In practice, liberal hegemony lite would have eschewed NATO enlargement and gone with the so-called Partnership for Peace (PfP) instead. PfP would have fostered security cooperation with the newly independent states of Eastern Europe—thereby helping strengthen their nascent democratic orders—but it would have have included Russia and fulfilled the promises U.S. officials made before the Soviet Union broke up. Relations with Moscow might still have worsened as it regained some of its former strength, but not as fast and probably not as far. Absent NATO enlargement (and the misguided U.S. attempt to nominate Ukraine for a membership action plan in 2008), it is hard to imagine matters in Ukraine would be as troubled as they are today.
With the benefit of hindsight, a wiser United States would have pursued a more measured approach to economic globalization. Reducing barriers to trade and investment improves overall economic efficiency and is generally desirable, but taking it more slowly would have given the sectors that were harmed by greater foreign competition more time to adjust. It was also a mistake to bring China into the World Trade Organization prematurely, based on the hope that it would hasten China’s transition to democracy and turn China into a “responsible stakeholder.” Instead, it just accelerated China’s emergence as a peer competitor. Our time-traveling advisor would also caution against excessive deregulation of financial markets and warn against the dangers of loose money and asset bubbles, advice that would have made the financial crisis of 2008 less likely.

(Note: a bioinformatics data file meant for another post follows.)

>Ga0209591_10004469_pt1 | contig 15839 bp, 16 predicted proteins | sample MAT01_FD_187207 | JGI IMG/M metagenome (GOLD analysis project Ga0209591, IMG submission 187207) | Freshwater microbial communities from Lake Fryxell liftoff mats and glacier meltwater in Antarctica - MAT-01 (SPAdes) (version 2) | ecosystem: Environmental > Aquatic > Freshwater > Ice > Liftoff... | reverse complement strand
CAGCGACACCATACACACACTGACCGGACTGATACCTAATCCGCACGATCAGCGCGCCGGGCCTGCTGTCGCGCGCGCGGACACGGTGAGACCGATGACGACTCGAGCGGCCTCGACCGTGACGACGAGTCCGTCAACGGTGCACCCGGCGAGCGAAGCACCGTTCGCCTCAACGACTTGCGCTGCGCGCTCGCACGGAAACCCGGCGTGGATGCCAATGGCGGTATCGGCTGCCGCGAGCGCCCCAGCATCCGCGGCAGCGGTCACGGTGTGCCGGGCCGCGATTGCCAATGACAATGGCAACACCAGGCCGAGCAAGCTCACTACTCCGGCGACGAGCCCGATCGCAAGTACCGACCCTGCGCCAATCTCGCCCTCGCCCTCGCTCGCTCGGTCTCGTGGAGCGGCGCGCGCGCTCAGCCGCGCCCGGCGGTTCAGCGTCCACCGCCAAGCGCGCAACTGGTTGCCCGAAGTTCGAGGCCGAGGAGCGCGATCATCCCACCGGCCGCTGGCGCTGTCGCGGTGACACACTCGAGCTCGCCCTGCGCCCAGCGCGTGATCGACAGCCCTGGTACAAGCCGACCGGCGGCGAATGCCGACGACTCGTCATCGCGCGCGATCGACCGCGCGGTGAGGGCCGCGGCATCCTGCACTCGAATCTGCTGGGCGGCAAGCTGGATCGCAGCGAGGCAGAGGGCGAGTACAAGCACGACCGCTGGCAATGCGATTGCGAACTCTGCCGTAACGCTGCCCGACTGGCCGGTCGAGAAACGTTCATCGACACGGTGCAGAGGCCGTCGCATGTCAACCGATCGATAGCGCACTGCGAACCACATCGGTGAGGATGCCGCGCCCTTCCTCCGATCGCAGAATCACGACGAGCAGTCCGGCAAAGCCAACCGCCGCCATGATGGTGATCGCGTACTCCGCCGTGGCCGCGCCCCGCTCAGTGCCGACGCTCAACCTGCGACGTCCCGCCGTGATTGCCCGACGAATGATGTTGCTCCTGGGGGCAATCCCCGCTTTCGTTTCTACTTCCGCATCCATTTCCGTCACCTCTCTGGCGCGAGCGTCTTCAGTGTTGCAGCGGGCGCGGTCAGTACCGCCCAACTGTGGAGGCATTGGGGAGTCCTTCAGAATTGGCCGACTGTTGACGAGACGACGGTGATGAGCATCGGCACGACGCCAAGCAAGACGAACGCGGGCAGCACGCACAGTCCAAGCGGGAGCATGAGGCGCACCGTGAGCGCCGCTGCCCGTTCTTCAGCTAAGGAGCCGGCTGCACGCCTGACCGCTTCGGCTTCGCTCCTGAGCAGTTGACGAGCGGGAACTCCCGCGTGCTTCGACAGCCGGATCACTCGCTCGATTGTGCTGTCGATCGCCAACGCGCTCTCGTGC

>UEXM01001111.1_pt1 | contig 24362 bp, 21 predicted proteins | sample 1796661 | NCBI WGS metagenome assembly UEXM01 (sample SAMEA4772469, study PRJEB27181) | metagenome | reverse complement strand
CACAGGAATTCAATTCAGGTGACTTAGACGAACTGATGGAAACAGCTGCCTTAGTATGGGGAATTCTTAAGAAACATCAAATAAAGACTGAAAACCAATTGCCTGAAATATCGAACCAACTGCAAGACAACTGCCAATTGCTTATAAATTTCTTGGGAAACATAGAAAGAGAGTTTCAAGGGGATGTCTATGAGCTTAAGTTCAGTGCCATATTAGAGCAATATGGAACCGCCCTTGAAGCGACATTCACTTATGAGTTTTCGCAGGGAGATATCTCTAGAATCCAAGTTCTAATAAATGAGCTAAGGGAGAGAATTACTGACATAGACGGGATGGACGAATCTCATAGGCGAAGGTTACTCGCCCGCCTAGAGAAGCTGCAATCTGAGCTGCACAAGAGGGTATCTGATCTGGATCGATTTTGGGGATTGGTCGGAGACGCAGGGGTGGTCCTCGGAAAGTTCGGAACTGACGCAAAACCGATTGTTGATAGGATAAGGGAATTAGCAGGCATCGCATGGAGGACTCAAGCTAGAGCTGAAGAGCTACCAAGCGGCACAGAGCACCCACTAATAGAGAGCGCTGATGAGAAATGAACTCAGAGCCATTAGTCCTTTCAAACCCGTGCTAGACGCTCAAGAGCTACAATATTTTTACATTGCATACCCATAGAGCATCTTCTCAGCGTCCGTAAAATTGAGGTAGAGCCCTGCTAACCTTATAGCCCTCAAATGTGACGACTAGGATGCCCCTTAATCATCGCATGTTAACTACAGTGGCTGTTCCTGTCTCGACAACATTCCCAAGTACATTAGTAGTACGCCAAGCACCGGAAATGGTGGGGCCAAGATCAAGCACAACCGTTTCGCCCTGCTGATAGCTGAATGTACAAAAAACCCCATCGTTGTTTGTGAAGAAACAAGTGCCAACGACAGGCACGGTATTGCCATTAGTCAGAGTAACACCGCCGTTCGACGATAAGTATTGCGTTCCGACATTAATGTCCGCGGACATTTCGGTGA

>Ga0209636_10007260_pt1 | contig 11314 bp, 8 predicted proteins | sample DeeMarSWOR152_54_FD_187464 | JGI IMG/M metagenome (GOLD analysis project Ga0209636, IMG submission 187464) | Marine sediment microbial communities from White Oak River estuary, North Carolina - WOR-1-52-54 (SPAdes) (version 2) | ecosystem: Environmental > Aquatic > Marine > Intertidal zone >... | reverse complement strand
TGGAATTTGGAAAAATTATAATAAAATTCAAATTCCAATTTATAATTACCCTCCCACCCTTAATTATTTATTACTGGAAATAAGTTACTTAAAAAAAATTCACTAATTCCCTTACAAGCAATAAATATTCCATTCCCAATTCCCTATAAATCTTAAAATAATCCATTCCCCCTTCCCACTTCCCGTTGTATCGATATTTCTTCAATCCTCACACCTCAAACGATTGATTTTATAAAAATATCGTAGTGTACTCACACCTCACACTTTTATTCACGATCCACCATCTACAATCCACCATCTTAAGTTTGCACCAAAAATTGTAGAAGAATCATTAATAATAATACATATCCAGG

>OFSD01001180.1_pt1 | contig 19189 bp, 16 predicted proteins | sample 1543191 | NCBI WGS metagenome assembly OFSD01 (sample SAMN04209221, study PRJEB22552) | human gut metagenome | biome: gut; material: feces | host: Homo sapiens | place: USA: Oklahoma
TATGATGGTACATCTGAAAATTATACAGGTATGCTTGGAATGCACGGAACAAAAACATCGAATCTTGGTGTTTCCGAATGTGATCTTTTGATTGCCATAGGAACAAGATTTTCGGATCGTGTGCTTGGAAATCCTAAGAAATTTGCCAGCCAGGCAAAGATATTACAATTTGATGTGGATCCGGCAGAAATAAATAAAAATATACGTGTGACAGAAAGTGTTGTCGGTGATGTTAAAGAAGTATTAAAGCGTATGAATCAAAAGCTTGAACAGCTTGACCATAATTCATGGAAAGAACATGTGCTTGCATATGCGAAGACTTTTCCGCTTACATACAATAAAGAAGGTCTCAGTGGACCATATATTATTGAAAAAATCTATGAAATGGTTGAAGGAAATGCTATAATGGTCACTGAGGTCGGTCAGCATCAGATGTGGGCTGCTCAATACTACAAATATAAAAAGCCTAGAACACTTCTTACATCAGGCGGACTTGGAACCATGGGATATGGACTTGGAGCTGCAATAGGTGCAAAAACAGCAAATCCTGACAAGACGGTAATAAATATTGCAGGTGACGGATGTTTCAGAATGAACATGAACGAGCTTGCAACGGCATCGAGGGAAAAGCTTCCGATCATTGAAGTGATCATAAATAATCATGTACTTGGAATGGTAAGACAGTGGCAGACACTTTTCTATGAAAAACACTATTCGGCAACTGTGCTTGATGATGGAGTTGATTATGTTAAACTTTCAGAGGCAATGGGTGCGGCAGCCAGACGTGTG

Hindsight would also warn against the policy of dual containment in the Persian Gulf, the attempt to create a Western-style democracy in Afghanistan after 9/11, and the foolish decision to topple Iraqi President Saddam Hussein in 2003. A wiser United States would have taken a more measured approach to the Arab Spring, supporting Tunisia’s transition to democracy but not the forcible ouster of Libyan dictator Muammar al-Qaddafi. Instead of declaring “Assad must go” at the start of the Syrian civil war, the United States would have worked with all the interested parties (including Iran) to bring that conflict to an end quickly and with far less loss of life, even if the end result left President Bashar al-Assad in power.
In short, the United States could still have pushed for a more open, free, and essentially